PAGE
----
WESTBURY, N.Y. (CBSNewYork) – The coronavirus pandemic caused a massive strain on our region’s food banks, which are trying to keep up with demand.
CBS2’s Carolyn Gusoff reports some predict the need will linger far beyond the current health crisis.READ MORE: Suspected Human Remains Found In Florida Wildlife Preserve Where Authorities Are Searching For Brian Laundrie
The number of COVID-19 cases in New York has plummeted from the peak of the pandemic, but the number of people going hungry because of it is still rising.
Food banks are navigating a staggering need for emergency food.
Paule Pachter, the CEO of Long Island Cares, said the need is not going away anytime soon.
“We are going to see, here on Long Island, conceivably, in the months to come, and maybe longer, a 20 percent increase in food insecurity,” said Pachter.
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25 pop-up emergency food distribution centers have fed nearly 50,000 new mouths – people who had not asked for help before the pandemic.READ MORE: 1 Dead, 2 Injured After Police Pursuit Ends In Crash In Holtsville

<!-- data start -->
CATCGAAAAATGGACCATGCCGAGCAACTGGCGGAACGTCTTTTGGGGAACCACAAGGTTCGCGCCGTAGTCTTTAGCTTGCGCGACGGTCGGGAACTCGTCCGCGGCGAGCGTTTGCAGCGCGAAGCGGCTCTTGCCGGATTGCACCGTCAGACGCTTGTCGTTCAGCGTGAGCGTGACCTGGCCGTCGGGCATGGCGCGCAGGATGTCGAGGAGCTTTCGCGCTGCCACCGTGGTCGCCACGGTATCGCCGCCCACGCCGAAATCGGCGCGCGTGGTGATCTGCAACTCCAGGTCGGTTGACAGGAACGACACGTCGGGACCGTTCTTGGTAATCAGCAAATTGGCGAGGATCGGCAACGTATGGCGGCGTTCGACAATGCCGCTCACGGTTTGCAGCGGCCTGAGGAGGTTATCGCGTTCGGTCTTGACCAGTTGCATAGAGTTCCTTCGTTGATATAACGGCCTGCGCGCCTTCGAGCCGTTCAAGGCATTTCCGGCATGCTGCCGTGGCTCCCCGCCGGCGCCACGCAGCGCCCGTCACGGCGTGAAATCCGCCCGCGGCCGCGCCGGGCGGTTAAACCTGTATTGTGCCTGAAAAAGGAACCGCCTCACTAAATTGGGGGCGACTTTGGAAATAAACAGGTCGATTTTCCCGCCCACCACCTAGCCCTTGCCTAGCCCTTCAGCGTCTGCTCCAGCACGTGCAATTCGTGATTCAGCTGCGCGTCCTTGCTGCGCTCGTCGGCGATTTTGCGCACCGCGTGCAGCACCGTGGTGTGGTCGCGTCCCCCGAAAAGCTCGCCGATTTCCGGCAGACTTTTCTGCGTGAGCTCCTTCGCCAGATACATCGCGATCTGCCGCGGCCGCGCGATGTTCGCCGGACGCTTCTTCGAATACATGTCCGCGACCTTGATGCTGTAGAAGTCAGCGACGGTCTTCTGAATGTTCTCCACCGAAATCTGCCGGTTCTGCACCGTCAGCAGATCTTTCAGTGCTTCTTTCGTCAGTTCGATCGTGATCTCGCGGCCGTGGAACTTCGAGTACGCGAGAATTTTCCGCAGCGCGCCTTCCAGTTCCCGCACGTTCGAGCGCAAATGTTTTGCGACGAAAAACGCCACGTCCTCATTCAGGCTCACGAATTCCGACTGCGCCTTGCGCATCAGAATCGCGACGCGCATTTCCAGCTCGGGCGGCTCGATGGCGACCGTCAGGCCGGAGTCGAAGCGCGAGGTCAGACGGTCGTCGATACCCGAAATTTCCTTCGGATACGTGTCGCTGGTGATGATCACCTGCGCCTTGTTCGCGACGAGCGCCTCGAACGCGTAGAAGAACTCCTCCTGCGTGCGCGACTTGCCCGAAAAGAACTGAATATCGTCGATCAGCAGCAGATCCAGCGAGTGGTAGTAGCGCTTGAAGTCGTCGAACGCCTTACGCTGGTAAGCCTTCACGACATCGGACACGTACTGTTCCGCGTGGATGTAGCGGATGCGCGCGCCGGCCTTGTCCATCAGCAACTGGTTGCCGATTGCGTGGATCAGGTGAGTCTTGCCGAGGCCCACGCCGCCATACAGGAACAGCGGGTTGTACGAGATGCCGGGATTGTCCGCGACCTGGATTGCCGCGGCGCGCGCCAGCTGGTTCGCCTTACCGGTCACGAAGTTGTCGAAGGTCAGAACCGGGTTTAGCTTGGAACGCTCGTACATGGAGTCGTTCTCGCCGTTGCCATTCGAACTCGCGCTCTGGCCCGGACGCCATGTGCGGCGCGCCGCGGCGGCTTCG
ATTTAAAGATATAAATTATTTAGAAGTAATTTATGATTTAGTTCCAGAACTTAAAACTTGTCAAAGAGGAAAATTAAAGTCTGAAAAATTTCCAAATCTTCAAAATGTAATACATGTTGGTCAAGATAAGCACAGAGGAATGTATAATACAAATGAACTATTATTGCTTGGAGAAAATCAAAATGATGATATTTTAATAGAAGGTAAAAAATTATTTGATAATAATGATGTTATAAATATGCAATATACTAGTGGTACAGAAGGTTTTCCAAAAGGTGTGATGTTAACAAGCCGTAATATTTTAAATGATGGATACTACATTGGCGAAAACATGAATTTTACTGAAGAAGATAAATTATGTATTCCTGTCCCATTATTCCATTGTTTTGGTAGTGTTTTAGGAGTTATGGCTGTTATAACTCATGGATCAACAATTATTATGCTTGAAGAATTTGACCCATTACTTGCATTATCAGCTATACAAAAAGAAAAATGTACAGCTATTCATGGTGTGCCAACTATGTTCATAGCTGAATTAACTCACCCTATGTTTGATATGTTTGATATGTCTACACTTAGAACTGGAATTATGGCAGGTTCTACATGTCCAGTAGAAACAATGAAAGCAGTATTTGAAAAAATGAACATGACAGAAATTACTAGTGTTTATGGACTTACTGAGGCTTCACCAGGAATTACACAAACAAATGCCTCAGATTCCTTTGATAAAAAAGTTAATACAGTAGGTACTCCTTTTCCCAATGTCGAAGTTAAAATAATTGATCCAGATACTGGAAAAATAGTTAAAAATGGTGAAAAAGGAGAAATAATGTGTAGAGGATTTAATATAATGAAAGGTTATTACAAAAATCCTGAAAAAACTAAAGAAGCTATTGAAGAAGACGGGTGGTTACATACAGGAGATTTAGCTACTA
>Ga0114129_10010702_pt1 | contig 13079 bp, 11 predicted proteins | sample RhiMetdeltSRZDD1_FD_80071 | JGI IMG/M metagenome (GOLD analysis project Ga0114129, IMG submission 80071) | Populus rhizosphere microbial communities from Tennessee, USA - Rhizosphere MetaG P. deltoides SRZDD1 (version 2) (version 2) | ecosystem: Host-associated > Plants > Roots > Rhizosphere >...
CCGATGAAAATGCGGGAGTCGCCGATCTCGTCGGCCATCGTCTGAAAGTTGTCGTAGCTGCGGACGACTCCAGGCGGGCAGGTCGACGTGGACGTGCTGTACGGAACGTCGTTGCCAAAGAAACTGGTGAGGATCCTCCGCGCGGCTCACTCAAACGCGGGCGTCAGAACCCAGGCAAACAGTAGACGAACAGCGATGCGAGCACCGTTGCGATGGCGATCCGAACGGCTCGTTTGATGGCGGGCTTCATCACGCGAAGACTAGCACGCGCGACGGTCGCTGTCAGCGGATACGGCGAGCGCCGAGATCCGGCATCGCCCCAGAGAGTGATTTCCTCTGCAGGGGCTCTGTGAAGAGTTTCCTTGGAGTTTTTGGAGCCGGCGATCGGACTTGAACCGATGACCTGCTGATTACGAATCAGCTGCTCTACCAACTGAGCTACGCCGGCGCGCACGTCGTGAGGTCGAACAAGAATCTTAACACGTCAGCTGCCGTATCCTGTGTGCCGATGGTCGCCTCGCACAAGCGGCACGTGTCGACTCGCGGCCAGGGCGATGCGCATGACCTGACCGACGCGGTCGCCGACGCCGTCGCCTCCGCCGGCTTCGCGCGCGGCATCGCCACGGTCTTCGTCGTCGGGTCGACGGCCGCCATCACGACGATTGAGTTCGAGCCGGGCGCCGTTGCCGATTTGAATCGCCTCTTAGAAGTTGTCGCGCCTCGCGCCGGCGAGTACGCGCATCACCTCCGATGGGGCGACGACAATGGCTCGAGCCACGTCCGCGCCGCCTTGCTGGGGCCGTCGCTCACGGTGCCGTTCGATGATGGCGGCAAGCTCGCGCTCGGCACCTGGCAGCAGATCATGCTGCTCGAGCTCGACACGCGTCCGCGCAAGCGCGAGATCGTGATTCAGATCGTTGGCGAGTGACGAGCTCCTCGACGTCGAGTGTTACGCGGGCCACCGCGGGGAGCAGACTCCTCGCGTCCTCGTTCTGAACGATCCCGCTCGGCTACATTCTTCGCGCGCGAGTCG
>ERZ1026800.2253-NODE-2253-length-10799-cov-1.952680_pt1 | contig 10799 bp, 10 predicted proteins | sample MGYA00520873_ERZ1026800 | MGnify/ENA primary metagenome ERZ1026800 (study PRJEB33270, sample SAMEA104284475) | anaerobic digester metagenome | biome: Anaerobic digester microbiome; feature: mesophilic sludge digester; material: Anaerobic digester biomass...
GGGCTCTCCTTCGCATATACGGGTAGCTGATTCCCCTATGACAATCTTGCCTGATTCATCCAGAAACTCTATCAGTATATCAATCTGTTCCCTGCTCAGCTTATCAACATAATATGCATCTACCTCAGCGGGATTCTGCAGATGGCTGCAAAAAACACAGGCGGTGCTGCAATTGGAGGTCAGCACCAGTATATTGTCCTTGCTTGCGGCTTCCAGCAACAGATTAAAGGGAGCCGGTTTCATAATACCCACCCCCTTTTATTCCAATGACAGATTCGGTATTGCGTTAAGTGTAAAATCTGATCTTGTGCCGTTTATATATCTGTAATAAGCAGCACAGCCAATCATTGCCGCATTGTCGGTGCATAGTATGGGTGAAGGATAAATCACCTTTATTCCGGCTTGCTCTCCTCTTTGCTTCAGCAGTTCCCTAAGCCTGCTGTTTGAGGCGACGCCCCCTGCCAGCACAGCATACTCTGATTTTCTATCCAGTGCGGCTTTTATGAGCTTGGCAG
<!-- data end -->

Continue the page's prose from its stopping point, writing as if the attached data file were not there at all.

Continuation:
Layoffs, furloughs and business failures are hitting especially hard on the East End, where seasonal jobs evaporated and food lines grew long.
“We’ve seen a five fold increase in our need,” said Cathy Demeroto of CAST, Community Action-Southold Town. “They rely on the wages that they get during the season, which is really from March through November. So, when this started, many of our clients who don’t have a cushion, were out of work. They’re still out of work.”
“The food supplement to somebody’s life makes it so they don’t have to choose between buying food or keeping the lights on,” said Hilton Crosby from Heart of The Hamptons.
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The pandemic created a more than 70 percent spike in food insecurity.
Long Island food banks stayed open as essential services, even providing food for pets.
Long Island Cares said corporate and private donations have been encouraging.MORE NEWS: New York City Taxi Drivers Begin Hunger Strike, Say Mayor De Blasio's Debt Relief Bailout Is Not Enough
The charity raised as much in the last nine weeks as it did in nine months last year.